A €55 billion loophole
Filing your tax returns can be complicated. But, even if you’re not a tax expert, there is a basic rule you’re probably aware of: You can’t claim back taxes you haven’t paid.
Yet, to put it simply, bankers across Europe were doing exactly this between 2006 and 2011. In a complex scheme that took advantage of legislative loopholes and involved financial market actors at all levels, they claimed refunds on capital gains taxes that were never paid. This may have cost European countries up to €55 billion.
This week, the first tax fraud trial related to these so-called ‘cum-ex’ deals got underway in Germany. It will be decisive, not only because of the €440 million worth of tax losses involved. The loophole allowing ‘cum-ex’ trading was closed in 2016; the court will now have to decide whether the scheme was illegal before that, too.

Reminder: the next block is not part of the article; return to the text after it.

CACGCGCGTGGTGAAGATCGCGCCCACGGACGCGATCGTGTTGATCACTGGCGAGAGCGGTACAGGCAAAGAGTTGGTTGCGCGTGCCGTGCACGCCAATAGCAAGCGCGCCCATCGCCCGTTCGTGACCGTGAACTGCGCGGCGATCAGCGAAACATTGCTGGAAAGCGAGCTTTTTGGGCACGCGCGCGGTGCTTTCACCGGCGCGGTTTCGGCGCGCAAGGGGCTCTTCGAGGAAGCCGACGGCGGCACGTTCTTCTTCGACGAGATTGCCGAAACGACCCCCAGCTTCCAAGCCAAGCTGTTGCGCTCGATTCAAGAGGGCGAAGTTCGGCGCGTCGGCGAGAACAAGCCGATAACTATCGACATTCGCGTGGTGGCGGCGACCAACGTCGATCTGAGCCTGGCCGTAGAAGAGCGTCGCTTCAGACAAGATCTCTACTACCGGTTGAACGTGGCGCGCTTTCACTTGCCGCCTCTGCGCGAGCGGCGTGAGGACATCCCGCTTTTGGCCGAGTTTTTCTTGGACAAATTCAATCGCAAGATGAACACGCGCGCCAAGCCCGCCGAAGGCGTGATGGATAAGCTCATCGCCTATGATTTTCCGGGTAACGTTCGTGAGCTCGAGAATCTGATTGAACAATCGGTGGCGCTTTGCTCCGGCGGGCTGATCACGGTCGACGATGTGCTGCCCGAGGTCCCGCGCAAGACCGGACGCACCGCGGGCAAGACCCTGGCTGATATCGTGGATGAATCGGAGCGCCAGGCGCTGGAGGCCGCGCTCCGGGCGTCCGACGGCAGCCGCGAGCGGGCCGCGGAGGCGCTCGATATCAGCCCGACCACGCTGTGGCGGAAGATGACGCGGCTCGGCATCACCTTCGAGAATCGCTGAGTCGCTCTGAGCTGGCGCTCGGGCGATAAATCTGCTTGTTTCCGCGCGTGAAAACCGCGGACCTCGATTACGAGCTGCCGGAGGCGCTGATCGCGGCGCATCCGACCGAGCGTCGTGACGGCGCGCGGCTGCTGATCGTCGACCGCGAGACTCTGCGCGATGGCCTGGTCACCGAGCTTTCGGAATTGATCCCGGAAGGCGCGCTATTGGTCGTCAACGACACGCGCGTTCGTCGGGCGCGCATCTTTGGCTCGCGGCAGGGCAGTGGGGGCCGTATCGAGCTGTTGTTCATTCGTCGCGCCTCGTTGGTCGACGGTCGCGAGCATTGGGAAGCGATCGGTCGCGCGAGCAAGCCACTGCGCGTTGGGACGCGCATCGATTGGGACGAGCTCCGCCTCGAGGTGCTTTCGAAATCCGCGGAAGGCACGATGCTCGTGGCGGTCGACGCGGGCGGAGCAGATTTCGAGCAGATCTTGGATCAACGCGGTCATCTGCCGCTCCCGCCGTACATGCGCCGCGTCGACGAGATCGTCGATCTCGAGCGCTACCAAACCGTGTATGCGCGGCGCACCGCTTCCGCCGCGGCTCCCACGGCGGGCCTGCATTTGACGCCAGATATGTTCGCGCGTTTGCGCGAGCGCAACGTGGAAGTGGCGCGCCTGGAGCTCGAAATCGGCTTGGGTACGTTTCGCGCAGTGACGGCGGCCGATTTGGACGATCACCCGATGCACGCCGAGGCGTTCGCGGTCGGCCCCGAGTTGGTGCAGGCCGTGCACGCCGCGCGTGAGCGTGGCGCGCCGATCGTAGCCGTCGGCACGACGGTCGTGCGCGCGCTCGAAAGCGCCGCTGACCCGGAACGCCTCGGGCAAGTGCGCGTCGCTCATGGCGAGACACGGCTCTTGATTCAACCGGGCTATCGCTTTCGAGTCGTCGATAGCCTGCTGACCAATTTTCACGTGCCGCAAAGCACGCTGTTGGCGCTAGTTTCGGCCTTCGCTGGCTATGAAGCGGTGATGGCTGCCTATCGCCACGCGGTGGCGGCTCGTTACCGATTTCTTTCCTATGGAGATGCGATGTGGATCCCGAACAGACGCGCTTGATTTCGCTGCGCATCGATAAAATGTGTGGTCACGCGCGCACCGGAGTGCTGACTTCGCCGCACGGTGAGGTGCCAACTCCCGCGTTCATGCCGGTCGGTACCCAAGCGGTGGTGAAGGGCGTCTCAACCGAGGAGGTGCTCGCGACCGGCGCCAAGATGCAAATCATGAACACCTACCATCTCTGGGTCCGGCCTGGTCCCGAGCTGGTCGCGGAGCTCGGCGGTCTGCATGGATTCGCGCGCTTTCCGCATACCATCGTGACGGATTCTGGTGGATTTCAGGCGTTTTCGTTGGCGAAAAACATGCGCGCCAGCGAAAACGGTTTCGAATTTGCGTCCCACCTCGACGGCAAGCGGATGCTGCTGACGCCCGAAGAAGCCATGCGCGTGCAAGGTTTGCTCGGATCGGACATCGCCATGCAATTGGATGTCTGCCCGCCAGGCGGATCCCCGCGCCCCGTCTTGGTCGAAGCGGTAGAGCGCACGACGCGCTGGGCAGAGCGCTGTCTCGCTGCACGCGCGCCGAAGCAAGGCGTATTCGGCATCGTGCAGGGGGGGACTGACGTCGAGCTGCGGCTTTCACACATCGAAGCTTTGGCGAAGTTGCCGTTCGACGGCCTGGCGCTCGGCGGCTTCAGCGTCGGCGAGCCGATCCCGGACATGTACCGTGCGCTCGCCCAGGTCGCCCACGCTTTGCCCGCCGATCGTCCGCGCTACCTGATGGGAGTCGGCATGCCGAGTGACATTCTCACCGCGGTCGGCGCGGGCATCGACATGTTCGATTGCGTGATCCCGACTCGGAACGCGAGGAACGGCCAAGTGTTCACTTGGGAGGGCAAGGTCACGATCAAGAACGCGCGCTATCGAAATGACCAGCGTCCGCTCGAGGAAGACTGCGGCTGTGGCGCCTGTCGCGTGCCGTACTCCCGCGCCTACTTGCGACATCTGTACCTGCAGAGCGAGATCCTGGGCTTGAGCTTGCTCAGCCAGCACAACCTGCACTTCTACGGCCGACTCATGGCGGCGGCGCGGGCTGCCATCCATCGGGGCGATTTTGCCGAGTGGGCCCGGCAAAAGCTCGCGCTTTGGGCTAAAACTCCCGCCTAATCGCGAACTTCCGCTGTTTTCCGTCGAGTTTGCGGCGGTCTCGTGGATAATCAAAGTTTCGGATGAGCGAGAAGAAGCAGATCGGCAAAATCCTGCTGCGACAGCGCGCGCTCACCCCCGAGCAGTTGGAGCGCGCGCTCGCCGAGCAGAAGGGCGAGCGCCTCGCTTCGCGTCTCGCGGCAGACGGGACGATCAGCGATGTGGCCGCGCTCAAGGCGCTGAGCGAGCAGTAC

The possibility that this could all be legal illustrates the importance of strong regulation not just of financial markets, but of lobbying activities, too. Hartmut Bäumer, Chair of TI Germany, said that scandals like ‘cum-ex’ have been possible because lobbyists for the financial industry “were so influential that legal requirements were adapted to the interests of companies, or licenses were granted contrary to legal regulations.”
Free and accessible registers of lobbying activities help media and civil society keep track of potential undue influence on political decision making. Check out our EU Integrity Watch platform for an example.
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